Litigation against colleges and universities has prompted the need to re-examine the legalities of the means by which they strive for a diverse student population. Court decisions have resulted in mixed signals about the use of various types of affirmative action policies. This study‘ method presented an analysis of archival data to provide a clear summary of requirements that should influence admissions and compared this summary with five universities' admission policies. The research questions and the literature review are organized around the S.P.E.L. model. The social, political, economic, and legal implications of 2002–2007 affirmative action admission litigation are explored in this multiple case study.
Three major conclusions were drawn: (a) the five universities use narrowly defined affirmative action criteria and include consideration of race/ethnicity or culture in their process for admitting students to their schools, (b) the universities provide some forms of economic support exclusively for students of certain ethnic or racial groups and/or socioeconomic backgrounds, and (c) the universities are in violation of the 14th Amendment in regards to their admission policies, and in addition all five universities are in conflict with state or voter approved legislation that limited or removed the use of race, gender, and ethnicity in admission programs and policies.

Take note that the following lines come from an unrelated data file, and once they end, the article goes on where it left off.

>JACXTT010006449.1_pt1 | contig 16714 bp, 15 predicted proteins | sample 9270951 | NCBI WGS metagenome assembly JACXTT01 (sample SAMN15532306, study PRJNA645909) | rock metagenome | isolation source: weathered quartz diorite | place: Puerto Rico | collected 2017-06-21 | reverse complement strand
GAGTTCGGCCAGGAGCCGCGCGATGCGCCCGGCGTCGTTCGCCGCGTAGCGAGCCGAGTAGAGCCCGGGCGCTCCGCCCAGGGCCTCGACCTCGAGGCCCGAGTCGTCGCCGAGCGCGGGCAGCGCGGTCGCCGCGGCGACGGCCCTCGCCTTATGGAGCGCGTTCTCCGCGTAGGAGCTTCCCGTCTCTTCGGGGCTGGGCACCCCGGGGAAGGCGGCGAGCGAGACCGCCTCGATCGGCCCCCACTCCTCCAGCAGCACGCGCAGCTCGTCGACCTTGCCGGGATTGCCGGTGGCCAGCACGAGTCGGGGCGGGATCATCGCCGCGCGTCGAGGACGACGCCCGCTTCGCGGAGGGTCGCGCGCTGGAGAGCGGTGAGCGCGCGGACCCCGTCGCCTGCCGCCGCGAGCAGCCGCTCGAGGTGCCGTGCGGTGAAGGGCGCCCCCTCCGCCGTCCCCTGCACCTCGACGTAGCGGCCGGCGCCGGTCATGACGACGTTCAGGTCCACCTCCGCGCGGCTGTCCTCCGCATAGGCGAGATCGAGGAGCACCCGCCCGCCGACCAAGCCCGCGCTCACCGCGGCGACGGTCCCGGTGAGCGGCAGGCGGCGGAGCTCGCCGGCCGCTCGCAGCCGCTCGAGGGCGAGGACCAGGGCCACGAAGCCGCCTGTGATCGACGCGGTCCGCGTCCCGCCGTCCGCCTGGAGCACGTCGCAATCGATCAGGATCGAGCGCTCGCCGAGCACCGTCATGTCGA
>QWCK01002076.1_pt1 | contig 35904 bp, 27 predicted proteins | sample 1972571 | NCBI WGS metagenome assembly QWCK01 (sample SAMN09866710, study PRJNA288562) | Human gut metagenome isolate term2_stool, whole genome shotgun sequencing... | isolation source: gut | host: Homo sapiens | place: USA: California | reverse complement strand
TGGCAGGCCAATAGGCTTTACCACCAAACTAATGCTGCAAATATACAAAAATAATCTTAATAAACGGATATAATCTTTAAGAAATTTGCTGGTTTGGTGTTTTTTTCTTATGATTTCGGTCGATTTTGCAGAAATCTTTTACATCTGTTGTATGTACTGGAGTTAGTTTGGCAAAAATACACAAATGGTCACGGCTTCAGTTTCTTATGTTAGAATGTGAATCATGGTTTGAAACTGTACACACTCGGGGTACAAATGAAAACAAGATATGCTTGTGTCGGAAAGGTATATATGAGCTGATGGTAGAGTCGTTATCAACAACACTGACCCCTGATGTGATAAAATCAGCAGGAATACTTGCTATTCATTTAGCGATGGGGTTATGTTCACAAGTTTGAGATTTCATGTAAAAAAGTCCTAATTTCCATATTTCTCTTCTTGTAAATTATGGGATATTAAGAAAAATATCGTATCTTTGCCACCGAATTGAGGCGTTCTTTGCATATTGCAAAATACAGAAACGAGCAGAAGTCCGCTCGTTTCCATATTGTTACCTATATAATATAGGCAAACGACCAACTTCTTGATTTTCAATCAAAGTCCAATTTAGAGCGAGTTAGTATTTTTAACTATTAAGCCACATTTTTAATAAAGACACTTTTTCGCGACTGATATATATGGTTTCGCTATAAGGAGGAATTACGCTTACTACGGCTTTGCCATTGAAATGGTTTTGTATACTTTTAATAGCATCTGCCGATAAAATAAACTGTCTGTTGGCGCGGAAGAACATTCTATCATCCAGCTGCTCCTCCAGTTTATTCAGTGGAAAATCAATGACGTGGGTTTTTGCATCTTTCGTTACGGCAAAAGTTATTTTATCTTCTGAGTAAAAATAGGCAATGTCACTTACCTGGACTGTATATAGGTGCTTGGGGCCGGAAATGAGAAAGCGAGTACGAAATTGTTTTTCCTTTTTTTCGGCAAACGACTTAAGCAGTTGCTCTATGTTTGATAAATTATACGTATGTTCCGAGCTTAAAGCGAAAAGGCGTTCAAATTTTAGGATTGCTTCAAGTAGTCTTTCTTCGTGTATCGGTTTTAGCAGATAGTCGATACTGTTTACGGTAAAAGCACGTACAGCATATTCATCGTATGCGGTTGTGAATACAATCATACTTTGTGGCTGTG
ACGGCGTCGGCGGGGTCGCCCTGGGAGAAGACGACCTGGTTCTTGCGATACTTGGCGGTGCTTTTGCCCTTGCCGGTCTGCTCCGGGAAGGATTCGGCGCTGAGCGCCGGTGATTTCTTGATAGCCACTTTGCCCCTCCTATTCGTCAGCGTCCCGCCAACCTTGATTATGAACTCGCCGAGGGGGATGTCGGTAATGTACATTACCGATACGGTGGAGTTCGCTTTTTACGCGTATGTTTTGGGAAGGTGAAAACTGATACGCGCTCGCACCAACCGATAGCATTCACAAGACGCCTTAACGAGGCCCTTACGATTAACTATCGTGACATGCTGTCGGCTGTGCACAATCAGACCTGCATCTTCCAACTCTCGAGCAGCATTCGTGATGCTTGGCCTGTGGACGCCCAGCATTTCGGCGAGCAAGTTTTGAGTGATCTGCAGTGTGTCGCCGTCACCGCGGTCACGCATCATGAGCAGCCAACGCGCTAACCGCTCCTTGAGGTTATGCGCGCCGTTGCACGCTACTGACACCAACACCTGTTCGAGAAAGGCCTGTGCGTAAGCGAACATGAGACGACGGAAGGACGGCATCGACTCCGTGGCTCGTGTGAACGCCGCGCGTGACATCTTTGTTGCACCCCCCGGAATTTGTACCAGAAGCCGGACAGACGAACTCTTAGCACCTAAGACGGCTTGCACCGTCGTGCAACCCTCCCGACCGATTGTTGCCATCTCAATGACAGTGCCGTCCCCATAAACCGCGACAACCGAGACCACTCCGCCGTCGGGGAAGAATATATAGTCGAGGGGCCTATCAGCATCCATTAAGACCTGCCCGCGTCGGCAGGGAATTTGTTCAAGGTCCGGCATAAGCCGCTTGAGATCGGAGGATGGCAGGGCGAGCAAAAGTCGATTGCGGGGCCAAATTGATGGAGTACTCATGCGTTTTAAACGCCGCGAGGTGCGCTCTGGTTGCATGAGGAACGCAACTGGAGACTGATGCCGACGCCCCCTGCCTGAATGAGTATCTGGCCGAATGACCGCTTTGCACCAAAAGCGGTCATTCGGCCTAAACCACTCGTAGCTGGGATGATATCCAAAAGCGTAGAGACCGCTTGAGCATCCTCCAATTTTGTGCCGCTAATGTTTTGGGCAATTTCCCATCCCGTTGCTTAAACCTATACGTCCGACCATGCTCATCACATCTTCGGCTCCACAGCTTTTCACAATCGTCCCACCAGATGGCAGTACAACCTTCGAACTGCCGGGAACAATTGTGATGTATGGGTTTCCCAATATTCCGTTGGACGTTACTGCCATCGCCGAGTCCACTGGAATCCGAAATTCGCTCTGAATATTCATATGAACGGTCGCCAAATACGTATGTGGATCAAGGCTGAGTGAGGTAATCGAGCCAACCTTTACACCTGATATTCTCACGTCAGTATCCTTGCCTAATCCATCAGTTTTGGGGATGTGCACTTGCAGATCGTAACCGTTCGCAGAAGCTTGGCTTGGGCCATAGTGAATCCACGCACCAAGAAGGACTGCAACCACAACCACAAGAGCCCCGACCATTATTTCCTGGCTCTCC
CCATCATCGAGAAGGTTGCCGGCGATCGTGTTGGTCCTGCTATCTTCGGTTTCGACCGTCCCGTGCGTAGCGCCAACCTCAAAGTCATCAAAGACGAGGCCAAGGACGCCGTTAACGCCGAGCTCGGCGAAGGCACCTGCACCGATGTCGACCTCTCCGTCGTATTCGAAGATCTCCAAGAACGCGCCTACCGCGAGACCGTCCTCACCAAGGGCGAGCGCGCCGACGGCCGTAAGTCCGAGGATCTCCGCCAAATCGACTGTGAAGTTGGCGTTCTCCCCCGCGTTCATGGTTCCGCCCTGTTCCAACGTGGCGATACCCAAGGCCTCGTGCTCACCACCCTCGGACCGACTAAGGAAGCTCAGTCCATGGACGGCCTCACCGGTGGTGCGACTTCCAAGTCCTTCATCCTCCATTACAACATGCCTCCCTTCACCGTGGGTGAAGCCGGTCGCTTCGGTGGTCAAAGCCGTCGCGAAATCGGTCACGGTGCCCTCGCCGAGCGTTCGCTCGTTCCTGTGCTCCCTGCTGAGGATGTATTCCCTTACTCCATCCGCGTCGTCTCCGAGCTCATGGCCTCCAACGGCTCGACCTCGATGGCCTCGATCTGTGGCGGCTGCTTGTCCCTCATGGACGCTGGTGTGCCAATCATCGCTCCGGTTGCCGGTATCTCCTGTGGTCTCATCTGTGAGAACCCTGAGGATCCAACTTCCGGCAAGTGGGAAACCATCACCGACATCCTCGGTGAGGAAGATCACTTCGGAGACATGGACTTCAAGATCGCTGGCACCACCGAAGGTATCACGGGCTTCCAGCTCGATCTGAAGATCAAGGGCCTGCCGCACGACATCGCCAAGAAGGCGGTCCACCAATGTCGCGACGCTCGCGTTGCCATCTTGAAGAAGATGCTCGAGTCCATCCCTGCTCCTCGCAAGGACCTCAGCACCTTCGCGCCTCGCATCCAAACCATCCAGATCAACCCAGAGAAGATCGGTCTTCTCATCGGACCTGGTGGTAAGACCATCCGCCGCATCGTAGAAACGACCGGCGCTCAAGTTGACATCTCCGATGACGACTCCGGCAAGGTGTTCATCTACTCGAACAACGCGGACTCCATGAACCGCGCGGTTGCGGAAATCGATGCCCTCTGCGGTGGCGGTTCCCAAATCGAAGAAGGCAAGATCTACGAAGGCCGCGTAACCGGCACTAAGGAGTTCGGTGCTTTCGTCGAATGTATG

The results section includes guidelines for improvement in admission policies and affirmative action programs in order to guide colleges and universities to a legally acceptable means of establishing diversity. This study also points the way for schools to effectively implement their diversity policies within the parameters set by law and legal precedent.
|Commitee:||Braga, David, Hyatt, Laura|
|School Location:||United States -- California|
|Source:||DAI-A 72/02, Dissertation Abstracts International|
|Subjects:||Law, Education Policy, Higher education|
|Keywords:||Admissions, Affirmative action, Diversity, Litigation|
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